I spent most of Saturday - from lunch to 10pm - going through Ted's cemetery files. And I'm not done, yet. I didn't think it would take so long, but then, I find myself looking at every sheet of paper instead of skimming.
The files were donated to the cemetery committee in keeping with his wishes. Word of mouth has it that he visited every Quaker cemetery in N.C. and some in neighboring states, and wrote down many of the names on the tombstones. My job, for which I enthusiastically volunteered, is to answer the question, can we publish his work?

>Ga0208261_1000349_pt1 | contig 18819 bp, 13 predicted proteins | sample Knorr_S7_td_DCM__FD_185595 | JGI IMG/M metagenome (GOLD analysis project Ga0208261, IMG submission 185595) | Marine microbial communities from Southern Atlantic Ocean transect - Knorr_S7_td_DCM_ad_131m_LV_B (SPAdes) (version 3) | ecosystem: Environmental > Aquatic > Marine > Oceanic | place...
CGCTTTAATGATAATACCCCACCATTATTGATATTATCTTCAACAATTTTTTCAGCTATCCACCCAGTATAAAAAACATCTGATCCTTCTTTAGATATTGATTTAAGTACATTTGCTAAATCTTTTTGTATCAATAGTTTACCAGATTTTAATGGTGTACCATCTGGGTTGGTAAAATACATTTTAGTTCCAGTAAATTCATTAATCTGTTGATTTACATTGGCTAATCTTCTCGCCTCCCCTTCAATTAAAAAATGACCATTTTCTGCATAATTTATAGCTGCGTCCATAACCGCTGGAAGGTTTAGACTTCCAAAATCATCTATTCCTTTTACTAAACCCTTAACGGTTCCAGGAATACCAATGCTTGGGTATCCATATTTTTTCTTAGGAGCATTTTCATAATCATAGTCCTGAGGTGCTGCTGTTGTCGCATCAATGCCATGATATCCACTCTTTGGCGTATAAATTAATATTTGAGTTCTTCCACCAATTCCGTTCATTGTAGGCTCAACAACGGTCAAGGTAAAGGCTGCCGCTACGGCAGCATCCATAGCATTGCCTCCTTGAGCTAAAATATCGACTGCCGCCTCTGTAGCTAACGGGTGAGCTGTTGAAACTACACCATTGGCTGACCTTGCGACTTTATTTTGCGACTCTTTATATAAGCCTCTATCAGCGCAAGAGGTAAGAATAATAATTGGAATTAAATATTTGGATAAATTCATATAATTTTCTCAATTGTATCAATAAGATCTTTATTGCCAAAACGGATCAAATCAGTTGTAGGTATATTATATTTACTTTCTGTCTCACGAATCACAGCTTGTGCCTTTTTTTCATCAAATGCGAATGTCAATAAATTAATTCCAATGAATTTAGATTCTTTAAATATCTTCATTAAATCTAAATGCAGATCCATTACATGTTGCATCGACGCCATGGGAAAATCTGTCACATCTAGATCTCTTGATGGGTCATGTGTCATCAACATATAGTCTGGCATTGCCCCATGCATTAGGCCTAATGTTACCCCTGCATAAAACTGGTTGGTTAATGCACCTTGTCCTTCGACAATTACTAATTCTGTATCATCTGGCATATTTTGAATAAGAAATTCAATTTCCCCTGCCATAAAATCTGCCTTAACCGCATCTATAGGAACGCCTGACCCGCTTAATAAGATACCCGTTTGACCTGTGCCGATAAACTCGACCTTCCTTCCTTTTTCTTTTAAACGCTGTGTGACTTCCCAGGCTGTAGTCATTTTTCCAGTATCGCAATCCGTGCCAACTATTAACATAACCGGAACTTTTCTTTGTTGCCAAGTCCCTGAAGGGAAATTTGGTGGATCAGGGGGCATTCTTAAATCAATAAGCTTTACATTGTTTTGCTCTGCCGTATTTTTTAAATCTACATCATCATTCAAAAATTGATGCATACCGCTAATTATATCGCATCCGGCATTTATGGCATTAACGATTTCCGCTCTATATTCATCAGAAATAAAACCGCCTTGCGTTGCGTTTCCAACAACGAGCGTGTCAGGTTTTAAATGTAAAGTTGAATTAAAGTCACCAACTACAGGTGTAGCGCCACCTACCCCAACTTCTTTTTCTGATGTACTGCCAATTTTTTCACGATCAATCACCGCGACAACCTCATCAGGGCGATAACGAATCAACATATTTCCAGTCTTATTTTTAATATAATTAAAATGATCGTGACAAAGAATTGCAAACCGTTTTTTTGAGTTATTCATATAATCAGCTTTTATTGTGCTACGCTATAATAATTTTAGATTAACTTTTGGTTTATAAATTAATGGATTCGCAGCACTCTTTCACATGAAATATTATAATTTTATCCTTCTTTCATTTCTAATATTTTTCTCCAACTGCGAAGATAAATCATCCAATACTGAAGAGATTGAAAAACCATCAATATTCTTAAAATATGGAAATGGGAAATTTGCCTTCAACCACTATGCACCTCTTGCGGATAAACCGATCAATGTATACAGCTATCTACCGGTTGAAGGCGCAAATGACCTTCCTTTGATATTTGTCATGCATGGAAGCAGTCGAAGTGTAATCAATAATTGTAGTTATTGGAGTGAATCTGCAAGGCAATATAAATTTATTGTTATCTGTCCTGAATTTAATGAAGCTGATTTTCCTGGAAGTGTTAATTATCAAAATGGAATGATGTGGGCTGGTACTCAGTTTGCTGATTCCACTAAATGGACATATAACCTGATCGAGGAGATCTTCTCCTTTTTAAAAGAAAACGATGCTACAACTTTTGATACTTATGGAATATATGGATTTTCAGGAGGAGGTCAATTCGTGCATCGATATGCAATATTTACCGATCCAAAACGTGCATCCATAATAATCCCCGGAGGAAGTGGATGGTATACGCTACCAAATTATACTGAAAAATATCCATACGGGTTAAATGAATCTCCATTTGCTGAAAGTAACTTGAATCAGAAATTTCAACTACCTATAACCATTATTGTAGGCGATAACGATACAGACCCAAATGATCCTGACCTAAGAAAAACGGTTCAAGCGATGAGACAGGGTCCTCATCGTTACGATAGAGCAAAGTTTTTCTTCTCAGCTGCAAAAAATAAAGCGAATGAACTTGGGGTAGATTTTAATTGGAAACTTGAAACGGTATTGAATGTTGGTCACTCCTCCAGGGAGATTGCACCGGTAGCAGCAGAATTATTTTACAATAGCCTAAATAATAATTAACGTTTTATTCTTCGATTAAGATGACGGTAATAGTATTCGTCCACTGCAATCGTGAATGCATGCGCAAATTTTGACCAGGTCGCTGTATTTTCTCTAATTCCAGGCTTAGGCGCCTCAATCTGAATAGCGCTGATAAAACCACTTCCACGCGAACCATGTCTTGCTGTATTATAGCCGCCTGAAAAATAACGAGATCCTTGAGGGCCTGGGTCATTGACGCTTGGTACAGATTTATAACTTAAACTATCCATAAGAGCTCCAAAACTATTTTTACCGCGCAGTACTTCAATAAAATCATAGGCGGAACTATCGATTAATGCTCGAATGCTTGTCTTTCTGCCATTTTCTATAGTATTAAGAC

So far, the answer is not looking good. The information in the files is wonderful, but most of it is copies from already published sources - not original material. Think of your own genealogy files: copies from books, a few printouts of deeds from microfilm, a few scribbled notes on scraps of paper, letters from other genealogy enthusiasts. What's all that going to mean when you're gone? When I'm gone?
Oh, it's all definitely worth keeping! He did a lot of legwork, and some of the books that he copied from may be hard to find. But as far as publishable work... I wonder if he had more, that he kept somewhere else?